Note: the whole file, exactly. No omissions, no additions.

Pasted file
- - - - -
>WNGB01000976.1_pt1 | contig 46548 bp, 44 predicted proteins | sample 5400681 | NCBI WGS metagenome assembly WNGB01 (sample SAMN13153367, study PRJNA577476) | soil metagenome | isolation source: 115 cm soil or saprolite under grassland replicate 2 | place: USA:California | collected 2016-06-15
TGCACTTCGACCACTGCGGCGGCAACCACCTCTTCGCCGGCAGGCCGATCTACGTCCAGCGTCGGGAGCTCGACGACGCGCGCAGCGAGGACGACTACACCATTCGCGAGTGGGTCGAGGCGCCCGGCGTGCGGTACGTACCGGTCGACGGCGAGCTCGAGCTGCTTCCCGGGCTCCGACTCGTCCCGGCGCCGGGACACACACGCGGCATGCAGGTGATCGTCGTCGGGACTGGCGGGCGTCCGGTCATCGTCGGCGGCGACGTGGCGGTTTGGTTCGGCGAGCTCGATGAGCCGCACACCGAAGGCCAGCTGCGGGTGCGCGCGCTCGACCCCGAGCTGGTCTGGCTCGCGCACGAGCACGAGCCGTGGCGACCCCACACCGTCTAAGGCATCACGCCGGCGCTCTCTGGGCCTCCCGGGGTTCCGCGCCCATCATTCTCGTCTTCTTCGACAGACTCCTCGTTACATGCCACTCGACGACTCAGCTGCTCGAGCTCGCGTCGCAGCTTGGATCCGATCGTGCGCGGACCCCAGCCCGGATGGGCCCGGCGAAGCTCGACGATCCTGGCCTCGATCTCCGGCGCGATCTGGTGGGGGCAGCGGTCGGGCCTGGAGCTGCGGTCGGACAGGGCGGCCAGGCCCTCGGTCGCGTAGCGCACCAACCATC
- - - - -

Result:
>WNGB01000976.1_pt1 | contig 46548 bp, 44 predicted proteins | sample 5400681 | NCBI WGS metagenome assembly WNGB01 (sample SAMN13153367, study PRJNA577476) | soil metagenome | isolation source: 115 cm soil or saprolite under grassland replicate 2 | place: USA:California | collected 2016-06-15
TGCACTTCGACCACTGCGGCGGCAACCACCTCTTCGCCGGCAGGCCGATCTACGTCCAGCGTCGGGAGCTCGACGACGCGCGCAGCGAGGACGACTACACCATTCGCGAGTGGGTCGAGGCGCCCGGCGTGCGGTACGTACCGGTCGACGGCGAGCTCGAGCTGCTTCCCGGGCTCCGACTCGTCCCGGCGCCGGGACACACACGCGGCATGCAGGTGATCGTCGTCGGGACTGGCGGGCGTCCGGTCATCGTCGGCGGCGACGTGGCGGTTTGGTTCGGCGAGCTCGATGAGCCGCACACCGAAGGCCAGCTGCGGGTGCGCGCGCTCGACCCCGAGCTGGTCTGGCTCGCGCACGAGCACGAGCCGTGGCGACCCCACACCGTCTAAGGCATCACGCCGGCGCTCTCTGGGCCTCCCGGGGTTCCGCGCCCATCATTCTCGTCTTCTTCGACAGACTCCTCGTTACATGCCACTCGACGACTCAGCTGCTCGAGCTCGCGTCGCAGCTTGGATCCGATCGTGCGCGGACCCCAGCCCGGATGGGCCCGGCGAAGCTCGACGATCCTGGCCTCGATCTCCGGCGCGATCTGGTGGGGGCAGCGGTCGGGCCTGGAGCTGCGGTCGGACAGGGCGGCCAGGCCCTCGGTCGCGTAGCGCACCAACCATC